The novel has gone in and out of print (it's currently in), but its popularity has never really gone away. In the wake of the 1936 movie, there was a stage adaptation that is still performed every summer ("official outdoor drama of the Commonwealth of Virginia") in Big Stone Gap, Va., where Fox died in 1919. Fox managed somehow to come up with one of those perfect titles. Even if you've never heard of him or his books (and these days, most people outside Virginia and Kentucky haven't), you feel as if you know what the story's about the minute you hear it. The Trail of the Lonesome Pine -- all by themselves, the words conjure up a time, a place, and a heart-on-the-sleeve sentimental romanticism.
The movie Hathaway and writer Grover Jones made for producer Walter Wanger in the late summer and early autumn of 1935 was the last, but not the first from Fox's book; there had been three silent ones, in 1914, 1916 and 1923. There hasn't been a movie from Fox's novel since then. The reason could mainly be changes in public taste -- romantic backwoods melodramas aren't the surefire thing they were at the turn of the 20th century. But it could also be simply that the amazing success of Hathaway's version -- reinforced by numerous reissues over the next 20-plus years -- made it an indelible act to follow.
Or this. Here's the first sight that greeted audiences after the opening credits, and it suggests a canny calculation in the movie's color scheme. Blue was one color that the old two-color system simply couldn't handle; the closest it could come was a sort of turquoise. Even oceans and skies came out a sort of yellowish green. And the credit sequence to Lonesome Pine -- names carved into tree trunks in a thick forest -- seems almost deliberately weighted toward the red range that had been the old Tech's long suit. It's as if the credits are designed to invoke Your Father's Technicolor, to remind you of what Technicolor couldn't do just before showing you what it can do now. The effect, even now, is spectacular.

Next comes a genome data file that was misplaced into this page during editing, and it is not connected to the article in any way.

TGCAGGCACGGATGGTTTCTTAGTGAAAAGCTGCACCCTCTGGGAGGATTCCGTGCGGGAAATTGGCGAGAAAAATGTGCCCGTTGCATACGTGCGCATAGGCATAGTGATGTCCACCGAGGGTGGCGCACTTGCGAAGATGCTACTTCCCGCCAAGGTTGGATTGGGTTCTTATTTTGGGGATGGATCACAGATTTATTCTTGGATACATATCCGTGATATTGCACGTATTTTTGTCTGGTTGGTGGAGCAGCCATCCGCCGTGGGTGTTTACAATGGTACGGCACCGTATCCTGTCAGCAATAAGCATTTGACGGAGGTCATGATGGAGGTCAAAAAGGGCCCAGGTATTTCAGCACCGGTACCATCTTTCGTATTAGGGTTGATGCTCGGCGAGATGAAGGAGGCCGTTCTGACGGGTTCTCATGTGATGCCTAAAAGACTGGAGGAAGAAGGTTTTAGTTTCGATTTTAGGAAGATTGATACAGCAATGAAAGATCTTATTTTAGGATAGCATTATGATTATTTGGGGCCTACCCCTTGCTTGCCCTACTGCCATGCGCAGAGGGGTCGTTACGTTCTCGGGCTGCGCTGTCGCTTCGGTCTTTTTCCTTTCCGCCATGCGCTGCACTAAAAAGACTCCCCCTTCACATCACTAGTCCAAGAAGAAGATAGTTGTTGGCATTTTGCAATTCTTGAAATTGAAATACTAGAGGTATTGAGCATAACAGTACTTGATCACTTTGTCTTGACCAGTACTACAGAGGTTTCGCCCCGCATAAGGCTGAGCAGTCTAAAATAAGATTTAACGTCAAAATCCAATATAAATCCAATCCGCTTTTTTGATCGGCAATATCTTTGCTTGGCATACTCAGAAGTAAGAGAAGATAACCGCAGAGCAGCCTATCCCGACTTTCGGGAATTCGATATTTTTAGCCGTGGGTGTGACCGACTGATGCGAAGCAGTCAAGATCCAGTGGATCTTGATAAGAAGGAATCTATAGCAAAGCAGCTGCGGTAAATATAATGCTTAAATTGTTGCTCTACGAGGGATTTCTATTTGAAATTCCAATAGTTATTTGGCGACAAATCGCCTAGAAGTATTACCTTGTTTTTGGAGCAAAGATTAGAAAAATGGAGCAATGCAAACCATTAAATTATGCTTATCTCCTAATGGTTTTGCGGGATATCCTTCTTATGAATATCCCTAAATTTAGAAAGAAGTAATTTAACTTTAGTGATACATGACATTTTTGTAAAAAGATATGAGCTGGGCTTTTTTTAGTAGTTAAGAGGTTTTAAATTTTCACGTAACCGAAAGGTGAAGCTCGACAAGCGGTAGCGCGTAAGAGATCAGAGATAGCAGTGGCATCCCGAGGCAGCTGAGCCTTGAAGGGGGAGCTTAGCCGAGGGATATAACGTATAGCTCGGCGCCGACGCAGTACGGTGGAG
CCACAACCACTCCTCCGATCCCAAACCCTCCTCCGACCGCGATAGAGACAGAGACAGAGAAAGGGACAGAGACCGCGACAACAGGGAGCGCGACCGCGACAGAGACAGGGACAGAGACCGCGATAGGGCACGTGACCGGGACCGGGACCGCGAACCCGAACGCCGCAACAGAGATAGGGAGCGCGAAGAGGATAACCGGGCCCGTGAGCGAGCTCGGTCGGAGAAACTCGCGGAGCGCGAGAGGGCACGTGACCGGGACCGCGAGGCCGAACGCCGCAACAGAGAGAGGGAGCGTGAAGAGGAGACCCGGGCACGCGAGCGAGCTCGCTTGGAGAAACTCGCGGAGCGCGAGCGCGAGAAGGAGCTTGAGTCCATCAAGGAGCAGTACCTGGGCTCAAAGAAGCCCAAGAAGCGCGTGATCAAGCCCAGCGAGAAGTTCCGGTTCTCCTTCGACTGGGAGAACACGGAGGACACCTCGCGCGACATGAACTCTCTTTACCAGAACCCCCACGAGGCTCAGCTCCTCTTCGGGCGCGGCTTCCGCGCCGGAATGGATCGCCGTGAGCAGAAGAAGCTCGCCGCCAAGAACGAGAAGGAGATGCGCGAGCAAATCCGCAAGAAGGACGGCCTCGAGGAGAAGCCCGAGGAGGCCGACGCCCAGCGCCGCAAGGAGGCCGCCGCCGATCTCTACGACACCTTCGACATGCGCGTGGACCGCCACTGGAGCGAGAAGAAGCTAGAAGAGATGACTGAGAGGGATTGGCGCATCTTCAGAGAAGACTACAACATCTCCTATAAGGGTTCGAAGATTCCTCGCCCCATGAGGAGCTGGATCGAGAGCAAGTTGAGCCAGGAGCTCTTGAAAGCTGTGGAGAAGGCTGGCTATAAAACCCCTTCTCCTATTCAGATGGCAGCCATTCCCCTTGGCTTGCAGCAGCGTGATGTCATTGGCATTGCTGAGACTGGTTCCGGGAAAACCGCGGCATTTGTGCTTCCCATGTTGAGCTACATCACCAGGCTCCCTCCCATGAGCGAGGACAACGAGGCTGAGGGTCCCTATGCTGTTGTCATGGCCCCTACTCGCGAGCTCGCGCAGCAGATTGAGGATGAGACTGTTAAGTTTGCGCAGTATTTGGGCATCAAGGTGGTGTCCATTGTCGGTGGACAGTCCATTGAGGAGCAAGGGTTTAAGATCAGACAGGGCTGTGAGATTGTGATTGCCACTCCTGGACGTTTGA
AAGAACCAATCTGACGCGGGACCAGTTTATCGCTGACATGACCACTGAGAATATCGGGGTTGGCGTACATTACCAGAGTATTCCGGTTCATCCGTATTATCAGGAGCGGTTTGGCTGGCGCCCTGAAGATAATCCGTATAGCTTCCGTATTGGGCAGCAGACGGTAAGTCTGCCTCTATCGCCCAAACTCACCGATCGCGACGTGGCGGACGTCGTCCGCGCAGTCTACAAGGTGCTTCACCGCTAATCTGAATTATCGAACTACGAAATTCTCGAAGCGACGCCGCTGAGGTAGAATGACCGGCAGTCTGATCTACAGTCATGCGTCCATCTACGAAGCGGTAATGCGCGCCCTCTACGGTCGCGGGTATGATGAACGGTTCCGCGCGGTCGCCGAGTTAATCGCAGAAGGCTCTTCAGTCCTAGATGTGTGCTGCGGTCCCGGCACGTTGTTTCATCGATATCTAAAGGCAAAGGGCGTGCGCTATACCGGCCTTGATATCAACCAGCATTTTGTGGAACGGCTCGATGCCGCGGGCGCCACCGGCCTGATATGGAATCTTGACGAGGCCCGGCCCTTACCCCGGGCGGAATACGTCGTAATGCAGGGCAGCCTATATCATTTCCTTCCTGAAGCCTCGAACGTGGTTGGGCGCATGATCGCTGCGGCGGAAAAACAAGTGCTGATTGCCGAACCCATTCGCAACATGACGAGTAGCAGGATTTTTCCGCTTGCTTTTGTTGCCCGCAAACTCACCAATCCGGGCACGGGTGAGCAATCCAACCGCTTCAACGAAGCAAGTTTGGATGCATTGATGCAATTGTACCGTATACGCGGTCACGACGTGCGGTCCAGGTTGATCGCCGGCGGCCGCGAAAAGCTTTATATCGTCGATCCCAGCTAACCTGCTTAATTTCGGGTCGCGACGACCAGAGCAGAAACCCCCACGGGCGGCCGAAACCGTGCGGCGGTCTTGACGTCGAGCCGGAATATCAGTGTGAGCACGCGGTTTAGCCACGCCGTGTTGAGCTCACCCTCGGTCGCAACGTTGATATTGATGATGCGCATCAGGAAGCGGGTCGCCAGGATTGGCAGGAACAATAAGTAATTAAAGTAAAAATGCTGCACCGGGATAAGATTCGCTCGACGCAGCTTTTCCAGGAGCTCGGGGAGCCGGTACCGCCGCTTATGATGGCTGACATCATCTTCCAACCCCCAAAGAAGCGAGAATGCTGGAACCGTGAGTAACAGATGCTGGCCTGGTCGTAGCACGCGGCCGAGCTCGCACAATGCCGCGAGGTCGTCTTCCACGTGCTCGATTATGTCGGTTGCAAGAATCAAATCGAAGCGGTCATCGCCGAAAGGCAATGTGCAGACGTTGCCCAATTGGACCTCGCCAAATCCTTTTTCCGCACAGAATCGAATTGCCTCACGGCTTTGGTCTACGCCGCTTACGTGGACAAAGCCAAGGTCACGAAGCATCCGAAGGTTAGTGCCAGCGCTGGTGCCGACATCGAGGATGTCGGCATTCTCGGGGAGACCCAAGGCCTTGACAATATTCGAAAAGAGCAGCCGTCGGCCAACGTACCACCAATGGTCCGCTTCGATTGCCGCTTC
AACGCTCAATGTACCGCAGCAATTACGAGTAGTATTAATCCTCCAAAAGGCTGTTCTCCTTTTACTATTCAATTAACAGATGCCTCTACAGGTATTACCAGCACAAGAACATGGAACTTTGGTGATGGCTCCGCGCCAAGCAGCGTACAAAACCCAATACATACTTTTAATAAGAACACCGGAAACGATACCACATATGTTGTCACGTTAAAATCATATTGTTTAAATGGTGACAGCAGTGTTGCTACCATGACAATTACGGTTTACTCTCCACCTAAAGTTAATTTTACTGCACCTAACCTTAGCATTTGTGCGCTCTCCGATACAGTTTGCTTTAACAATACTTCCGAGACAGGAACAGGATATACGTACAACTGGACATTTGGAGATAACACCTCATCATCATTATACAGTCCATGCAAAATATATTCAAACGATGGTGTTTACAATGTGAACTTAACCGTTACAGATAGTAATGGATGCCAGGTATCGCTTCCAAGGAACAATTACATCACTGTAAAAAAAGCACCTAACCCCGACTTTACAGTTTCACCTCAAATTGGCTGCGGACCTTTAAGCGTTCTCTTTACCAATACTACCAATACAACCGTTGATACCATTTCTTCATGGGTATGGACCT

The first full-Technicolor feature, Rouben Mamoulian's Becky Sharp, also made experiments with color, but it was setbound and stagy where Lonesome Pine was sun-splashed and outdoor-crisp. More to the point, Becky Sharp was a financial disappointment, if not a flop. People began to wonder if Technicolor could justify the extra expense. By the end of Lonesome Pine's second week in New York, the jury was back on that question. The Trail of the Lonesome Pine belongs in the history books for having gone far to prove the viability of color in commercial moviemaking.
And Lonesome Pine outdoes Becky artistically, too. The plain truth is, the subtleties and nuances of Thackeray's Vanity Fair resist compression to the length of a single feature (in Becky Sharp's case, only 83 minutes), while a broad-stroke melodramatist like John Fox is tailor-made for it. Hathaway's movie may not have the reach of Mamoulian's, but it has a surer grasp. And audiences still respond to it emotionally, just as they did in 1936 (and '49, and '56). For that reason, though it's 16 minutes longer than Becky Sharp, it feels half an hour shorter.